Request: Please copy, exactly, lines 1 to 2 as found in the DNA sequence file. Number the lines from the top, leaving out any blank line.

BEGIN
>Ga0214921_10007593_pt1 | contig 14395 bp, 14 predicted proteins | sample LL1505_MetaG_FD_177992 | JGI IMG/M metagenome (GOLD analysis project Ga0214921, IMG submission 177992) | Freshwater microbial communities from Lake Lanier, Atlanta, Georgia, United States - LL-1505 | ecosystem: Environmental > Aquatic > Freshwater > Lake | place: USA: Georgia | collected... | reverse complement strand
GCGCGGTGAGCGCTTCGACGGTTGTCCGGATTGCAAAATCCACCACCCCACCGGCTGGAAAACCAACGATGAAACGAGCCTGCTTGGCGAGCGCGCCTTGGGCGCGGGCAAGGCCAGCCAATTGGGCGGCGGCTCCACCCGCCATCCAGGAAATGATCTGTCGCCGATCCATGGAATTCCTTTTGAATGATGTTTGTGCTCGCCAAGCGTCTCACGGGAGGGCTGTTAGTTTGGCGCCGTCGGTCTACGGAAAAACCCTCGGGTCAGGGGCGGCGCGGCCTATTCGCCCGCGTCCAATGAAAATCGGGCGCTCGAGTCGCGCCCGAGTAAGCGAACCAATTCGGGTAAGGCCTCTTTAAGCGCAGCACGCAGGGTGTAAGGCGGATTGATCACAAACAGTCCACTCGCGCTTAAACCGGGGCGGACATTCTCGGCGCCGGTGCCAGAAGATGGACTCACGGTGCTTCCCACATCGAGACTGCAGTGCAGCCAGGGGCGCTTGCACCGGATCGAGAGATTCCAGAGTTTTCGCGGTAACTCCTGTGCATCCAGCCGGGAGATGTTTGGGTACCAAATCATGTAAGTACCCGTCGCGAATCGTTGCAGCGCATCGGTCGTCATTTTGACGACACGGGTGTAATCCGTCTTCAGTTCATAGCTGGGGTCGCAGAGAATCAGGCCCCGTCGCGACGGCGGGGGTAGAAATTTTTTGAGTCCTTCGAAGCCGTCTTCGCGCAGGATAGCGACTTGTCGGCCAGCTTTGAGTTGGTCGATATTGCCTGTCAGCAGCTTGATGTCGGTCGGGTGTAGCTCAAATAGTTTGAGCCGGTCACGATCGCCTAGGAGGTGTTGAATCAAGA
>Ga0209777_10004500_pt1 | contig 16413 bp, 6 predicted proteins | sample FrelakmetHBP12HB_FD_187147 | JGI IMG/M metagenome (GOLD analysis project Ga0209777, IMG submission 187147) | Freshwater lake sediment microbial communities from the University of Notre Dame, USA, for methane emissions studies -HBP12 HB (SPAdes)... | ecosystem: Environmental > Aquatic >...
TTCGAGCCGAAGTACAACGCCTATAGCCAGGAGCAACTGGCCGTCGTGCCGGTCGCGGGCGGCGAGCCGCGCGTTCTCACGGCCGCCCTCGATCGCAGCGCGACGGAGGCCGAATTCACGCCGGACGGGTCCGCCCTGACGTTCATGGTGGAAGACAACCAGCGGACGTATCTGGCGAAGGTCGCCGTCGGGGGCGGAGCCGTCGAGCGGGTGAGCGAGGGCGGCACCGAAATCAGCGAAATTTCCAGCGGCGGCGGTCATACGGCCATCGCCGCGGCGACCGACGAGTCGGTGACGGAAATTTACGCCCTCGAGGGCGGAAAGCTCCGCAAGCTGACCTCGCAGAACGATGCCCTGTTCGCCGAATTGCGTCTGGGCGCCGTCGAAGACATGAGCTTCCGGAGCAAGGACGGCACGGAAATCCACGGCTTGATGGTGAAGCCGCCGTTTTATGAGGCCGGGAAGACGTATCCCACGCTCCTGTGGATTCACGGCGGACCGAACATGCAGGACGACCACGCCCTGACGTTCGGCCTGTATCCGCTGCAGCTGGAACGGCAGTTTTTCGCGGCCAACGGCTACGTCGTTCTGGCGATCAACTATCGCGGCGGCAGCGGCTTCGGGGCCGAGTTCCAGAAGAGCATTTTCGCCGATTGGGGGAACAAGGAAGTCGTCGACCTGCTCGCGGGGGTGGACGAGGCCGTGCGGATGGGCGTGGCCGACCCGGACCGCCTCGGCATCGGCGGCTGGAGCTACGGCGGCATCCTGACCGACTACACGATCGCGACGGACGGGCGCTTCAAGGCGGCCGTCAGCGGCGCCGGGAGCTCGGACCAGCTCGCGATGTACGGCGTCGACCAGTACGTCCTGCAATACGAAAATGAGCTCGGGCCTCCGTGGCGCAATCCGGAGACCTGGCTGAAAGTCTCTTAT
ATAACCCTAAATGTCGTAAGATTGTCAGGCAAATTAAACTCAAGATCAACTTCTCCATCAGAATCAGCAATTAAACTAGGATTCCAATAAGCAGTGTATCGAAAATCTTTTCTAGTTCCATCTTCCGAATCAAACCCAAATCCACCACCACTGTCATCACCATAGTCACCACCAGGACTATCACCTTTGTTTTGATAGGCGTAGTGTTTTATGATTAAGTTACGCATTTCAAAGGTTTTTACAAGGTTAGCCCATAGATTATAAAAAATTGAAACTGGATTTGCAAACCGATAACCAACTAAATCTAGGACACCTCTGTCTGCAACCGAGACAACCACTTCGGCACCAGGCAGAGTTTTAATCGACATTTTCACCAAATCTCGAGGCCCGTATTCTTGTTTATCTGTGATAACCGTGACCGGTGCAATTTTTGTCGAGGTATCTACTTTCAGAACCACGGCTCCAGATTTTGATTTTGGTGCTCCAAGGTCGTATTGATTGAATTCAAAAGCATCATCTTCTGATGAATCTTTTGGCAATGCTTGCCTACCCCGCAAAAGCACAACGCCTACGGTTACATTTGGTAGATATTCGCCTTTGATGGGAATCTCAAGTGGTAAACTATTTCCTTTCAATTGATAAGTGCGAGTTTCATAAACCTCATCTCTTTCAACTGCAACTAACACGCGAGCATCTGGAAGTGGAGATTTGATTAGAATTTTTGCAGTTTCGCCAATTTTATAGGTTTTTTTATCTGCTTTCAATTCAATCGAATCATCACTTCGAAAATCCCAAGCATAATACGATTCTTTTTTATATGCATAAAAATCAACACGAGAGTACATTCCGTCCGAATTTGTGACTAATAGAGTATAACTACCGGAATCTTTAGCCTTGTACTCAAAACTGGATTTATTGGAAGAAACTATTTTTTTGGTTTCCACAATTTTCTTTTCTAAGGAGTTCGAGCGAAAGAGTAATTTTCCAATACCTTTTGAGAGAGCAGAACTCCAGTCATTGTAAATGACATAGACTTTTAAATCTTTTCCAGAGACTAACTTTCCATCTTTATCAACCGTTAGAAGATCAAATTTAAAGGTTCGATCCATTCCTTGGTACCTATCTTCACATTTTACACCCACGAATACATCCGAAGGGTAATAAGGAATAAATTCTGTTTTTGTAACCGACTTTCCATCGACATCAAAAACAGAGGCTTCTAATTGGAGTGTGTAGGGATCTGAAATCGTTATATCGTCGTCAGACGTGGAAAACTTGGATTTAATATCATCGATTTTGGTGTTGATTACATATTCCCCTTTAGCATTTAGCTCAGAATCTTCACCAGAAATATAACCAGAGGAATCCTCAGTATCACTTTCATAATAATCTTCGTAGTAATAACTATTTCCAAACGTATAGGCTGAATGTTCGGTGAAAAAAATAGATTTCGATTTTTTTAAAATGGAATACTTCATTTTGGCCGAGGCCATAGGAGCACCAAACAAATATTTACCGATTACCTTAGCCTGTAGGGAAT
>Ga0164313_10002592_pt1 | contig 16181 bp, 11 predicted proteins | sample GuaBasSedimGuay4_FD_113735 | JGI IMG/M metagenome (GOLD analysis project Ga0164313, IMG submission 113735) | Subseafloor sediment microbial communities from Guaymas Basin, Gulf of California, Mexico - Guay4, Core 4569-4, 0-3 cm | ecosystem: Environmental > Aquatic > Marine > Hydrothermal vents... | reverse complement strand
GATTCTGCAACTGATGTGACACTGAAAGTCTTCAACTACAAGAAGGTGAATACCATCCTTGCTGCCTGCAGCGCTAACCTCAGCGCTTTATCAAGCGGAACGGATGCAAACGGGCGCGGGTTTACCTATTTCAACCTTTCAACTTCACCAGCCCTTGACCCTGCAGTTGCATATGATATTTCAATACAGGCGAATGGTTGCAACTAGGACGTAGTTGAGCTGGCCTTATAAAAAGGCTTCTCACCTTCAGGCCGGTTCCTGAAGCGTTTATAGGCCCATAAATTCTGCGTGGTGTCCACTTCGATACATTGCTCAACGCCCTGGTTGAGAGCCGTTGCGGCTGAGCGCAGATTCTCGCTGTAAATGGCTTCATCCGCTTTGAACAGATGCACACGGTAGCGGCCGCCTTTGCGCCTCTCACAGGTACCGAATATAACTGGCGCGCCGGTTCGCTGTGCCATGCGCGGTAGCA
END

>Ga0214921_10007593_pt1 | contig 14395 bp, 14 predicted proteins | sample LL1505_MetaG_FD_177992 | JGI IMG/M metagenome (GOLD analysis project Ga0214921, IMG submission 177992) | Freshwater microbial communities from Lake Lanier, Atlanta, Georgia, United States - LL-1505 | ecosystem: Environmental > Aquatic > Freshwater > Lake | place: USA: Georgia | collected... | reverse complement strand
GCGCGGTGAGCGCTTCGACGGTTGTCCGGATTGCAAAATCCACCACCCCACCGGCTGGAAAACCAACGATGAAACGAGCCTGCTTGGCGAGCGCGCCTTGGGCGCGGGCAAGGCCAGCCAATTGGGCGGCGGCTCCACCCGCCATCCAGGAAATGATCTGTCGCCGATCCATGGAATTCCTTTTGAATGATGTTTGTGCTCGCCAAGCGTCTCACGGGAGGGCTGTTAGTTTGGCGCCGTCGGTCTACGGAAAAACCCTCGGGTCAGGGGCGGCGCGGCCTATTCGCCCGCGTCCAATGAAAATCGGGCGCTCGAGTCGCGCCCGAGTAAGCGAACCAATTCGGGTAAGGCCTCTTTAAGCGCAGCACGCAGGGTGTAAGGCGGATTGATCACAAACAGTCCACTCGCGCTTAAACCGGGGCGGACATTCTCGGCGCCGGTGCCAGAAGATGGACTCACGGTGCTTCCCACATCGAGACTGCAGTGCAGCCAGGGGCGCTTGCACCGGATCGAGAGATTCCAGAGTTTTCGCGGTAACTCCTGTGCATCCAGCCGGGAGATGTTTGGGTACCAAATCATGTAAGTACCCGTCGCGAATCGTTGCAGCGCATCGGTCGTCATTTTGACGACACGGGTGTAATCCGTCTTCAGTTCATAGCTGGGGTCGCAGAGAATCAGGCCCCGTCGCGACGGCGGGGGTAGAAATTTTTTGAGTCCTTCGAAGCCGTCTTCGCGCAGGATAGCGACTTGTCGGCCAGCTTTGAGTTGGTCGATATTGCCTGTCAGCAGCTTGATGTCGGTCGGGTGTAGCTCAAATAGTTTGAGCCGGTCACGATCGCCTAGGAGGTGTTGAATCAAGA